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What Paperwork Do I Need To Have In Order To Sell A Non-Running Car? – What To Expect

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Selling a non-running car can be a bit more complicated than selling a car that is in good working condition. Not only do you have to worry about finding a buyer who is willing to take on a car that needs repairs, but you also need to be prepared with the proper paperwork to make the sale legal and official. In this blog post, we'll go over the paperwork that you'll need to have in order to sell a non-running car.

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  1. Title

The most important piece of paperwork that you'll need to have when selling a non-running car is the title. The title is a legal document that proves that you own the car and have the right to sell it. If you don't have the title, you won't be able to legally sell the car.

If you've lost the title or never received one, you'll need to apply for a duplicate title. This process can vary depending on your state, but generally you'll need to fill out a form and submit it along with a fee. You may also need to provide proof of ownership, such as a bill of sale or registration.

  1. Bill of Sale

A bill of sale is a document that serves as a record of the sale and transfer of ownership of the car. It should include the names and addresses of the buyer and seller, the make and model of the car, the sale price, and the date of the sale.

A bill of sale is not legally required in all states, but it's a good idea to have one anyway. It can serve as evidence of the sale in case there are any disputes or legal issues that arise later on.


  1. Vehicle History Report

A vehicle history report is a document that provides information about a car's past. It can include details about the car's ownership, accidents, repairs, and other important events.

While a vehicle history report is not required by law, it can be helpful to have one when selling a non-running car. It can provide potential buyers with information about the car's condition and help them make an informed decision about whether or not to purchase it.

  1. Repair Estimates

If you're selling a non-running car, it's a good idea to have repair estimates from a mechanic. These estimates can help potential buyers understand what it will cost to get the car running again, and can also help you set a fair price for the car.

  1. Warranty Information

If the car is still under warranty, you'll need to provide the buyer with information about the remaining coverage. This can include the expiration date of the warranty, as well as any exclusions or limitations.

  1. Registration

You'll also need to provide the buyer with proof of registration for the car. This can include the registration card, as well as any stickers or tags that may be required in your state.

  1. Insurance

If you have insurance on the car, you'll need to provide proof of coverage to the buyer. This can include a copy of the insurance policy or a letter from the insurance company.

  1. Safety Inspection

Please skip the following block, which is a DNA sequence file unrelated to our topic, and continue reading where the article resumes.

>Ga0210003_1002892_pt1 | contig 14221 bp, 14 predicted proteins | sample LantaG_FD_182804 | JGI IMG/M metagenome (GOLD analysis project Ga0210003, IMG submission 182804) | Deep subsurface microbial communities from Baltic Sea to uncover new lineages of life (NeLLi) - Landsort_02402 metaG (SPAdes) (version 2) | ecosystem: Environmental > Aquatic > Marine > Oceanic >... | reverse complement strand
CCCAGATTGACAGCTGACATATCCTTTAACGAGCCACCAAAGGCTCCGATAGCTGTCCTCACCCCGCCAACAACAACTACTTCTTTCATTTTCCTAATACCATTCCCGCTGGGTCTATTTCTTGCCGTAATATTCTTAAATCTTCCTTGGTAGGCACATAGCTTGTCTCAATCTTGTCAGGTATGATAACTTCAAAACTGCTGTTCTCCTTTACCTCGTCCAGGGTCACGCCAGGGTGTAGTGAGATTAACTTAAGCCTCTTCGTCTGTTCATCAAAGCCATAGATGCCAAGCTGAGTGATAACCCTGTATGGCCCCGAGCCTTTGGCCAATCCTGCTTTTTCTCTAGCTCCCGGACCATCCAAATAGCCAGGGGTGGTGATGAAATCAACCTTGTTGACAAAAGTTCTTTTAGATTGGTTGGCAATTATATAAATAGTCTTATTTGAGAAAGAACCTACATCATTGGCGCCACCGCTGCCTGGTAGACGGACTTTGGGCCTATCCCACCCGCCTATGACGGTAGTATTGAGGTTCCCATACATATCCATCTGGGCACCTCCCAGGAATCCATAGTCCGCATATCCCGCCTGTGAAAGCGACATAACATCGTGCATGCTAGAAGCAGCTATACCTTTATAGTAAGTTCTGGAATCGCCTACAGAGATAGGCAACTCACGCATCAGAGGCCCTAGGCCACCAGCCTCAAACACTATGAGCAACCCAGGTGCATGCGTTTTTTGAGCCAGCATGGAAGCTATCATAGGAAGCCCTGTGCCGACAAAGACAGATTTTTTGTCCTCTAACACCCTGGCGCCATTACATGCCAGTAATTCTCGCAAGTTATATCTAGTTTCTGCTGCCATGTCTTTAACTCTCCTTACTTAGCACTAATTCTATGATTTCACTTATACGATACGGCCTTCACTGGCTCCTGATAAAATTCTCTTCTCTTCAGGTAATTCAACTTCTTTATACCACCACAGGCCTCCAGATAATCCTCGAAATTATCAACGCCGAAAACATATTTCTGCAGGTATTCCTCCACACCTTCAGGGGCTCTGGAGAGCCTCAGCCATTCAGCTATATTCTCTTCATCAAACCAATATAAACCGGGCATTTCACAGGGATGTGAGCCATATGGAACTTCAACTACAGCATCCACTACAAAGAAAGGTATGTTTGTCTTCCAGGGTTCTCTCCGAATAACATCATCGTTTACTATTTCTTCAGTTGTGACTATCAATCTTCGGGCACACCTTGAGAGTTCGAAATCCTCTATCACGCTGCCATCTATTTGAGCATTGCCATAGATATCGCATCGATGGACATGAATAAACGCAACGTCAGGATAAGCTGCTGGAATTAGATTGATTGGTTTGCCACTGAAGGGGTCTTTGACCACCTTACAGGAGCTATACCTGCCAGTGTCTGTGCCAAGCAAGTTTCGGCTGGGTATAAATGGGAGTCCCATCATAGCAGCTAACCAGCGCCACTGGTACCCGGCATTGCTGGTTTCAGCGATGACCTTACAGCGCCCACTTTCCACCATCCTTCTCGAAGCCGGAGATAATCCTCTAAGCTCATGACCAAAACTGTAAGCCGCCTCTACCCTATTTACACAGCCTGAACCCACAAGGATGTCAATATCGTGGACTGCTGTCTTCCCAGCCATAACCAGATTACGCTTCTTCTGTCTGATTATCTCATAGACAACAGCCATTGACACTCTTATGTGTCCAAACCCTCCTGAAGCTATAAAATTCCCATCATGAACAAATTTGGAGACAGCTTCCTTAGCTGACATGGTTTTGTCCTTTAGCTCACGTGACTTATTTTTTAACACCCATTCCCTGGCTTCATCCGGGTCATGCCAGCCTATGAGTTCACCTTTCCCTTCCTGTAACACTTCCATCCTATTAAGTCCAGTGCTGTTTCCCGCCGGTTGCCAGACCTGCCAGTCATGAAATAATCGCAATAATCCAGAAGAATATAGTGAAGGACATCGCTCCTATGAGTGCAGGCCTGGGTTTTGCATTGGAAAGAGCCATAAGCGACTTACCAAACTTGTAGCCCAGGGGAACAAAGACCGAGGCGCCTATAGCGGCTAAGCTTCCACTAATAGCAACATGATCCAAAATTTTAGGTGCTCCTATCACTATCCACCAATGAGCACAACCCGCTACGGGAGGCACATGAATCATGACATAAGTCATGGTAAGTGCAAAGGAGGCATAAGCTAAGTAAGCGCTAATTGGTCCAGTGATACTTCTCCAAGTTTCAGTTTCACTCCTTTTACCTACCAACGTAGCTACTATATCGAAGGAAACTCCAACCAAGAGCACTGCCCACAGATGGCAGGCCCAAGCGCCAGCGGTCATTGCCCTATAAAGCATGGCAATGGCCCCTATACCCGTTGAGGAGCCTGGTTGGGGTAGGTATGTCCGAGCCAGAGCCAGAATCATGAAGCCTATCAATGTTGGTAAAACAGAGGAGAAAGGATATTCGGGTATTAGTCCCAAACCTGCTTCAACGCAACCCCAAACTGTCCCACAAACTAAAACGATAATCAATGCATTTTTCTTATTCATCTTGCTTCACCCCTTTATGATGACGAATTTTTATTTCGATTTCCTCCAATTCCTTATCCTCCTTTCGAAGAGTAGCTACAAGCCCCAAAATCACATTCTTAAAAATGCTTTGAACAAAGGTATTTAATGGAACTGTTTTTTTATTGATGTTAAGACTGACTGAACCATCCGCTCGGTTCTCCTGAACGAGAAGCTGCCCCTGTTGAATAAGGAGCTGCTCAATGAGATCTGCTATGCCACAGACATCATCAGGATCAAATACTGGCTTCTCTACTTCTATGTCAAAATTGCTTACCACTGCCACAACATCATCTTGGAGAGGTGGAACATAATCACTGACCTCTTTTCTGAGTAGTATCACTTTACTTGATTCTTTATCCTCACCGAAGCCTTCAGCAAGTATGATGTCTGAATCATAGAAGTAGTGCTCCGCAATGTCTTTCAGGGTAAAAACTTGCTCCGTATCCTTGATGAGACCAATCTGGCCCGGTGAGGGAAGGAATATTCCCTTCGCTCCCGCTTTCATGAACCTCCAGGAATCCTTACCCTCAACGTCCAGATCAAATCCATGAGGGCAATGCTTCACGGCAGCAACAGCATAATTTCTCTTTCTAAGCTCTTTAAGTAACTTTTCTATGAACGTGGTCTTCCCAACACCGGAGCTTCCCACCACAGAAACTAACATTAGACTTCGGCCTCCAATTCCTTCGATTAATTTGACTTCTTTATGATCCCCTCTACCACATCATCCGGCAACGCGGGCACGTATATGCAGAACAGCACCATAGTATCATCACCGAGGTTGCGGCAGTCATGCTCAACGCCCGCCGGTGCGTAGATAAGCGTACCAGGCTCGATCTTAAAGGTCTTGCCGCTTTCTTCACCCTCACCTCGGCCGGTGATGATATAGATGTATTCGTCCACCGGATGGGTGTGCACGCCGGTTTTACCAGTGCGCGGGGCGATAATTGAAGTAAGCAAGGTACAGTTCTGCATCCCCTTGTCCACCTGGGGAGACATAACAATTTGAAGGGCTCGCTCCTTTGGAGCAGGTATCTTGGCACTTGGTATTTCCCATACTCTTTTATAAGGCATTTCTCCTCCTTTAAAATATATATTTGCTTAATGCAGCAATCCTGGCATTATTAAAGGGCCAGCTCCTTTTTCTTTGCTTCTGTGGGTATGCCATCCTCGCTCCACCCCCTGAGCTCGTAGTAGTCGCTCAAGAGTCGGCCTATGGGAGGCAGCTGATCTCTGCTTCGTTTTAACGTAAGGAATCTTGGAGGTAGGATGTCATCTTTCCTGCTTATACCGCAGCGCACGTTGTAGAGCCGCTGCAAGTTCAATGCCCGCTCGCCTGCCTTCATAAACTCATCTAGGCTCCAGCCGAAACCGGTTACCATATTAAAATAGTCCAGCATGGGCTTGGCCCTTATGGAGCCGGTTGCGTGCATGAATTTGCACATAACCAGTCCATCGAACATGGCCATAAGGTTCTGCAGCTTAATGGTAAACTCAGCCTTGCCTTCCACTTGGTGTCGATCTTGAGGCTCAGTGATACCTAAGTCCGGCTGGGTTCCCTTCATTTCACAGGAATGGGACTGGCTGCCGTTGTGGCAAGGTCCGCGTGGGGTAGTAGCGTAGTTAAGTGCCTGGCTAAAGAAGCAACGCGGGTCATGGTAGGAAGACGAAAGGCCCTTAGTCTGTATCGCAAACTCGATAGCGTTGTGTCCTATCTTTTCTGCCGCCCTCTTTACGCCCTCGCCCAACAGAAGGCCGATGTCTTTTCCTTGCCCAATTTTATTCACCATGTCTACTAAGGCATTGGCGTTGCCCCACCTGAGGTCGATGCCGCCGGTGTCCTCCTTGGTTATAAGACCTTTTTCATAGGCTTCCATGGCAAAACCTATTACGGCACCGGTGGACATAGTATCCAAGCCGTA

In some states, you may be required to have a safety inspection before you can sell a non-running car. This inspection is intended to ensure that the car is safe to drive, and can include checks on the brakes, lights, and other critical systems.

  1. Smog Check

Depending on your state, you may also be required to have a smog check before you can sell a non-running car. A smog check is a test that measures the level of emissions produced by a car, and is designed to help reduce air pollution.

  1. Lien Release

If you have a lien on the car (meaning that you still owe money on it), you'll need to provide the buyer with a lien release. This document states that the lienholder (usually a bank or financial institution) no longer has a claim on the car, and that the car is now owned free and clear.

  1. Odometer Disclosure Statement

If you're selling a car that is less than 10 years old and has less than 16,000 miles on it, you'll need to provide the buyer with an odometer disclosure statement. This statement verifies the mileage on the car and is required by federal law.

  1. Power of Attorney

If you're unable to sign the title or other paperwork in person, you may need to provide the buyer with a power of attorney. This document gives someone else the authority to sign on your behalf.

  1. Release of Liability

In some states, you'll need to provide the buyer with a release of liability form. This form transfers ownership of the car to the buyer and releases you from any responsibility for the car's actions after the sale.

  1. Disclosure Statement

Depending on your state, you may be required to provide the buyer with a disclosure statement. This statement should include any known issues or problems with the car, as well as any repairs or modifications that have been made.

Conclusion

Selling a non-running car can be a bit more complicated than selling a car that is in good working condition, but it can be done. By having the proper paperwork and being prepared for the process, you can make the sale go smoothly and avoid any legal issues.

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